3. Stubbornness. Otterhound are not Golden Retrievers. Though good-natured, they have an independent mind of their own and are not pushovers to raise and train. Most Otterhound are very stubborn. You must show them, through absolute consistency, that you mean what you say.

    To teach your Otterhound to listen to you, "Respect Training" is mandatory. My Otter Hound Training Page discusses the program you need.

  4. Confinement. To keep your Otterhound in, fences should be high, with wire sunk into the ground along the fence line to thwart digging.

    Otterhound cannot be trusted off-leash. They will take off -- oblivious to your frantic shouts -- after anything that emits an odor or runs.

  5. Slow housebreaking. Expect four to six months of consistent crate training.

  6. Noise. Otterhound should never be left outside in your yard, unsupervised. Their deep voice is extremely LOUD and carries a long way. Their baying will have your neighbors calling the cops to report the nuisance -- or quietly letting your Otterhound out of his yard so he'll wander away.

  7. Grooming and shedding. Without frequent brushing and combing, Otterhound become a matted mess. If you can't commit to the brushing, you have to commit to frequent trimming to keep the coat short, neat, and healthy. Be aware thtan Otterhound definitely shed, though some of the shed hair gets caught in the long tousled coat rather than ending up on your floor. Unless, of course, you clip the coat short, then their shed hair does end up on the floor. So when you clip, you trade less brushing for more shedding.

  8. "Shaggy dog syndrome." Like all shaggy dogs, the Otterhound is a messy dog. Leaves, mud, snow, fecal matter, and other debris cling to his rough coat and ends up all over your house. When he drinks, his beard absorbs water, which drips on your floors when he walks away. When he eats, his beard absorbs food so that when he sniffs your face or presses his head against your leg, YOU end up dirty, too. Big shaggy dogs are not suited to fastidious housekeepers. Again, though, this can be mitigated by clipping the coat short.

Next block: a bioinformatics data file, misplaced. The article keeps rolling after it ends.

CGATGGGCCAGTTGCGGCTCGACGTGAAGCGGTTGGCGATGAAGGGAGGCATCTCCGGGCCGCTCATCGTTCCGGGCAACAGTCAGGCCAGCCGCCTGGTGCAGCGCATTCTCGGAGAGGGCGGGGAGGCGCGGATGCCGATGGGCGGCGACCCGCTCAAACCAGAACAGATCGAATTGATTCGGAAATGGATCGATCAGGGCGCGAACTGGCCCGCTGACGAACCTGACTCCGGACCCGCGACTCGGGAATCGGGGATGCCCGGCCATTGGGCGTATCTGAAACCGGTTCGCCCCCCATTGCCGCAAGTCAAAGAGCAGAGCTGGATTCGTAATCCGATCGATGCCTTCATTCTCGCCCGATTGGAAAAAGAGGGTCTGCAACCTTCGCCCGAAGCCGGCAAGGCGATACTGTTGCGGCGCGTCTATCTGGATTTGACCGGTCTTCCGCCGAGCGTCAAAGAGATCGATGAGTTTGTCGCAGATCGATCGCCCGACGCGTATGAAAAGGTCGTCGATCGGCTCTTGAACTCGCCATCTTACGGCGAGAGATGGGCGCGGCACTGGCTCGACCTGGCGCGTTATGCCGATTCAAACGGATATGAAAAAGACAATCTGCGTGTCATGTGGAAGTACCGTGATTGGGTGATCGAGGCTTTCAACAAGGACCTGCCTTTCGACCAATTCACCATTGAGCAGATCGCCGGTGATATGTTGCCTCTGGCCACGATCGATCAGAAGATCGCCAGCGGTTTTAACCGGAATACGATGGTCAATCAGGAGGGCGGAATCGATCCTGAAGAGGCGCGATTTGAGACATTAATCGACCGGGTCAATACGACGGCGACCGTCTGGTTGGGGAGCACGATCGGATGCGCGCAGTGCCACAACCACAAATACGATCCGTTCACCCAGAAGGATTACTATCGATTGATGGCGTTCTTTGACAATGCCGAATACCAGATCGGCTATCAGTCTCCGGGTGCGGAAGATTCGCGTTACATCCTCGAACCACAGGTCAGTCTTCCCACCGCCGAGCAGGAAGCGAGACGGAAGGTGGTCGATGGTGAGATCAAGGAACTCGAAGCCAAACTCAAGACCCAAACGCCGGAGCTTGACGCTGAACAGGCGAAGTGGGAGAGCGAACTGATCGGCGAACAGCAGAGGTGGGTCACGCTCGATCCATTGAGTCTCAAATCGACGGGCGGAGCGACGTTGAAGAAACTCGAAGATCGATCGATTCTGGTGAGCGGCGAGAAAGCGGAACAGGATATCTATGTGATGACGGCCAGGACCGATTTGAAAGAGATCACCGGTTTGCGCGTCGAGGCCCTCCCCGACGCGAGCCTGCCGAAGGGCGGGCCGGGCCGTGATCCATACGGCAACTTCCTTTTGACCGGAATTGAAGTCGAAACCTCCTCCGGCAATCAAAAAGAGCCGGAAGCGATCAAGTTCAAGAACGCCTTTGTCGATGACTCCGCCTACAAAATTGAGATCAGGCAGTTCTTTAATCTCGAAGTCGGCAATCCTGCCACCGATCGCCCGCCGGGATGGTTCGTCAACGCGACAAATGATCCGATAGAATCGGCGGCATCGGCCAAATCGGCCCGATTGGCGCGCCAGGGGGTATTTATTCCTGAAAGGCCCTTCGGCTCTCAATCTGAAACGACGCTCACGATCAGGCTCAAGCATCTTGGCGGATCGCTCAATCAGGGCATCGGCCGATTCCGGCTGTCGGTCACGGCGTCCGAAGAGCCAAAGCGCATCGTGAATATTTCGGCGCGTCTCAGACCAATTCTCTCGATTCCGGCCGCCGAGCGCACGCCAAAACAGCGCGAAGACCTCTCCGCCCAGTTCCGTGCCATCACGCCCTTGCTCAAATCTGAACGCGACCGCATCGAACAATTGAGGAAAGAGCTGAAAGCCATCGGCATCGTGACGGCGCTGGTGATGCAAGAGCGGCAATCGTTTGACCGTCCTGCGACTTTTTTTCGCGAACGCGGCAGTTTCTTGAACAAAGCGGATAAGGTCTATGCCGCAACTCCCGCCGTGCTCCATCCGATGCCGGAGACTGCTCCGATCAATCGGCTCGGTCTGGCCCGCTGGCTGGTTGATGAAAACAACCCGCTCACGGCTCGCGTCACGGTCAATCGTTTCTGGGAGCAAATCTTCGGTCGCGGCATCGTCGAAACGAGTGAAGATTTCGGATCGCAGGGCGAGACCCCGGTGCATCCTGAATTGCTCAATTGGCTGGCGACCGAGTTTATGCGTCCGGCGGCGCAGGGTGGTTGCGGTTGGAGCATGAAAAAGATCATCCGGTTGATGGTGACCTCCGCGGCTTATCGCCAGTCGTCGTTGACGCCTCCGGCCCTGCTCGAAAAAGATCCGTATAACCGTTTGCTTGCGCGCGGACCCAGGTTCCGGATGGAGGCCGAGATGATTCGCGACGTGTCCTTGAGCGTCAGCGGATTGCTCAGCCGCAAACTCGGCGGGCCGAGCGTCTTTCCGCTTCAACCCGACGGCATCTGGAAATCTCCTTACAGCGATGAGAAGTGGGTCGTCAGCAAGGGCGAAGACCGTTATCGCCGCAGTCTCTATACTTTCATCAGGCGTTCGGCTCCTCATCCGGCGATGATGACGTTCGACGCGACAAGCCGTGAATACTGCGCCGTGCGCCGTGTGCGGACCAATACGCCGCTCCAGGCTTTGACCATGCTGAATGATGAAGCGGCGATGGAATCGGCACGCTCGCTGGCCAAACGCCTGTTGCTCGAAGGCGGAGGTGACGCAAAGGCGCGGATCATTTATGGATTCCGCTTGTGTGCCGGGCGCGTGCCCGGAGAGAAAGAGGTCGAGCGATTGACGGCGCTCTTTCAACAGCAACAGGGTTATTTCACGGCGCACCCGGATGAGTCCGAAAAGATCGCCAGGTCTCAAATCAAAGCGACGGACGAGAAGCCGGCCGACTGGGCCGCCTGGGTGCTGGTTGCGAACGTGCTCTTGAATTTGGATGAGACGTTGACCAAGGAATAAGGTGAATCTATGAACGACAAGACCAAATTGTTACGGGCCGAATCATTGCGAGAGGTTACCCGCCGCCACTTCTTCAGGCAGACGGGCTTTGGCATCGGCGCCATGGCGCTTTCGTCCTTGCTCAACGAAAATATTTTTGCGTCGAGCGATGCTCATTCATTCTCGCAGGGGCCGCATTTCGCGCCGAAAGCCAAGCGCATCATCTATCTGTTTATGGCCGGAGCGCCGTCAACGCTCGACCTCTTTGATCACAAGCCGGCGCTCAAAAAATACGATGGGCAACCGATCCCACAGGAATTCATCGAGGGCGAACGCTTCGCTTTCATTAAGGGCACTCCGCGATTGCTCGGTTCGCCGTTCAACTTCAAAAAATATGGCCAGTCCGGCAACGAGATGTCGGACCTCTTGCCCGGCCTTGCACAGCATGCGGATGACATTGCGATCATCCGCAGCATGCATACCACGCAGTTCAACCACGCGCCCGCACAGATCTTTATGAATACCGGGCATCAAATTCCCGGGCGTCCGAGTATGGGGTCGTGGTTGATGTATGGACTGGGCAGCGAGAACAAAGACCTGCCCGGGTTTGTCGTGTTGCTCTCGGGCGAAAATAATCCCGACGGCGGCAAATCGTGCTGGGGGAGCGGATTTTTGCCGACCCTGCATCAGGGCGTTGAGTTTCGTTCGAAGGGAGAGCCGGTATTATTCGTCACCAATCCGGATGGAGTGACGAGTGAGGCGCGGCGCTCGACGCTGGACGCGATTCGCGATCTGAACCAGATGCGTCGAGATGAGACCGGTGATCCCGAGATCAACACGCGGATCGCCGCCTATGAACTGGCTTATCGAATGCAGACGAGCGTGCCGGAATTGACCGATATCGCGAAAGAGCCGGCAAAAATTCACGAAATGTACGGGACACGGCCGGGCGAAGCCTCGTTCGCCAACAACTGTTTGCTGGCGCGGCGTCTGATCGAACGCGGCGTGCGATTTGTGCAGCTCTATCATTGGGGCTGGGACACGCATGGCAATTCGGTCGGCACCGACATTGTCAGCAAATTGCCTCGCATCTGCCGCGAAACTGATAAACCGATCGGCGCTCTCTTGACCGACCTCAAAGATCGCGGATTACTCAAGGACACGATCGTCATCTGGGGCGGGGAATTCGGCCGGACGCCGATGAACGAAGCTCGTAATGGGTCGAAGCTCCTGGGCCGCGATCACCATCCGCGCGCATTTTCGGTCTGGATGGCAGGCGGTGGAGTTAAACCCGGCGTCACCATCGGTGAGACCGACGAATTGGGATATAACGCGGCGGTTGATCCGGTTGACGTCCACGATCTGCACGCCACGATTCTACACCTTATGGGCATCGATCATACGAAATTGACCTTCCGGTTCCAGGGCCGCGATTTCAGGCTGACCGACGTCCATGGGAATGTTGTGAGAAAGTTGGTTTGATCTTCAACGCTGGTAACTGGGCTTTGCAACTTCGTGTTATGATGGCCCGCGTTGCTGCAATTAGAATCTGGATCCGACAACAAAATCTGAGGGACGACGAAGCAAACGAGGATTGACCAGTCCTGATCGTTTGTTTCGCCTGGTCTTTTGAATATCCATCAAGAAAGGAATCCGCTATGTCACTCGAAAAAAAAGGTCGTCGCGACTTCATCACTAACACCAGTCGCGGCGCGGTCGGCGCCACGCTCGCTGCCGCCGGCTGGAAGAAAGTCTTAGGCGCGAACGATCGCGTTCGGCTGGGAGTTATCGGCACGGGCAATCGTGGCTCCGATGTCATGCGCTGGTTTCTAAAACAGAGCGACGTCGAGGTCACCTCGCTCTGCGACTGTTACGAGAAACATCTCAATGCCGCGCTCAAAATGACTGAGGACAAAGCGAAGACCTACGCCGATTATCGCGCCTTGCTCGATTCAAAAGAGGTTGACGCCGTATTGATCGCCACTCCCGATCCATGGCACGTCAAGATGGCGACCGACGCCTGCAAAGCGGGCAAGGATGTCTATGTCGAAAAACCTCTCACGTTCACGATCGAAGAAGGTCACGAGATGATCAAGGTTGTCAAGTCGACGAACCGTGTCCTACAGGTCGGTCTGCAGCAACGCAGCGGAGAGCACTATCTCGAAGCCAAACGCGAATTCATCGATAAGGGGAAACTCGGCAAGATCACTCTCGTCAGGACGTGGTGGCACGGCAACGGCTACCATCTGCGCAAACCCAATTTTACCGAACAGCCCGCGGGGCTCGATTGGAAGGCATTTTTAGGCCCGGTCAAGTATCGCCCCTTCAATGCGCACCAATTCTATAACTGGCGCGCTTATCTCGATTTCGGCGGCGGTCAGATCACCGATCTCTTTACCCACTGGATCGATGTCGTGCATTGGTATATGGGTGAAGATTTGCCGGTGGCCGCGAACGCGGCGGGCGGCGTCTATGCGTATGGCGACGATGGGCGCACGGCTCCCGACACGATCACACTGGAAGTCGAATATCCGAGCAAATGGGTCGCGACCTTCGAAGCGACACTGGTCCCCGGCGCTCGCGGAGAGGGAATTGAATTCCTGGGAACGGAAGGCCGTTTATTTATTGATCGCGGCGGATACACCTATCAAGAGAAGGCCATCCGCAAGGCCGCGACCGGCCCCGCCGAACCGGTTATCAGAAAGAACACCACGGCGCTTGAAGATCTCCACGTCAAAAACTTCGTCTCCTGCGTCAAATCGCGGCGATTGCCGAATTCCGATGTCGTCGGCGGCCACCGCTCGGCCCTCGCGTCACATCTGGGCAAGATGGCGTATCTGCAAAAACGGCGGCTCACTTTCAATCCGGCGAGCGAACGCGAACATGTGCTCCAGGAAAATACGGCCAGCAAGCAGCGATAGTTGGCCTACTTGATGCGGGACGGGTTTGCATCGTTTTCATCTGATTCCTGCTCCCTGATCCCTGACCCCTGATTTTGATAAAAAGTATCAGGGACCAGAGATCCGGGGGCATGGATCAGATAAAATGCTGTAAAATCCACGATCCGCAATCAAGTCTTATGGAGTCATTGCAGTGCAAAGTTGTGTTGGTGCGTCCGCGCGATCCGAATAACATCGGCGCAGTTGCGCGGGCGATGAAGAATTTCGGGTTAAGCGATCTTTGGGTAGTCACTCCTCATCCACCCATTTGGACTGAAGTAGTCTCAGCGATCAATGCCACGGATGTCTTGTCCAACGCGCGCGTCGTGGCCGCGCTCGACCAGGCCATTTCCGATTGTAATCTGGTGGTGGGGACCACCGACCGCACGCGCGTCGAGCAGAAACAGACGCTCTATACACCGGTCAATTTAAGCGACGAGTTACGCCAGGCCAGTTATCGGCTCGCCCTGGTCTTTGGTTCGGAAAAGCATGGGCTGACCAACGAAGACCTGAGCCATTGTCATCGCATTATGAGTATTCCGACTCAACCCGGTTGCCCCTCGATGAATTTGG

9. Finding one. The Otterhound is the rarest of ALL the AKC breeds. Fewer than 40 new Otterhound puppies are registered each year. (Compare that to over 60,000 new Golden Retriever puppies.)

book cover To learn more about training Otterhounds to be calm and well-behaved, consider my dog training book, Teach Your Dog 100 English Words.

It's a unique Vocabulary and Respect Training Program that will make your Otterhound the smartest, most well-behaved companion you've ever had.

Teaches your dog to listen to you, to pay attention to you, and to do whatever you ask him to do.

book cover My dog buying guide, Dog Quest: Find The Dog Of Your Dreams, will teach you everything you need to know about finding a healthy Otterhound. Health problems have become so widespread in dogs today that this book is required reading for ANYONE who is thinking of getting a purebred, crossbred, or mixed breed dog.

If you'd like to consult with me personally about whether the Otterhound might be a good dog breed for your family, I offer a Dog Breed Consulting Service.

book cover Once you have your Otterhound home, you need to KEEP him healthy -- or if he's having any current health problems, you need to get him back on the road to good health.

My dog health care book, 11 Things You Must Do Right To Keep Your Dog Healthy and Happy is the book you need.

Raise your dog the right way and you will be helping him live a longer, healthier life while avoiding health problems and unnecessary veterinary expenses.

Please consider adopting an ADULT Otterhound...

When you're acquiring an Otterhound PUPPY, you're acquiring potential -- what he one day will be. So "typical breed characteristics" are very important.

But when you acquire an adult dog, you're acquiring what he already IS and you can decide whether he is the right dog for you based on that reality. There are plenty of adult Otterhounds who have already proven themselves NOT to have negative characteristics that are "typical" for their breed. If you find such an adult dog, don't let "typical breed negatives" worry you. Just be happy that you found an atypical individual -- and enjoy!

Save a life. Adopt a dog.

Adopting a Dog From a Dog Breed Rescue Group

Adopting a Dog From the Animal Shelter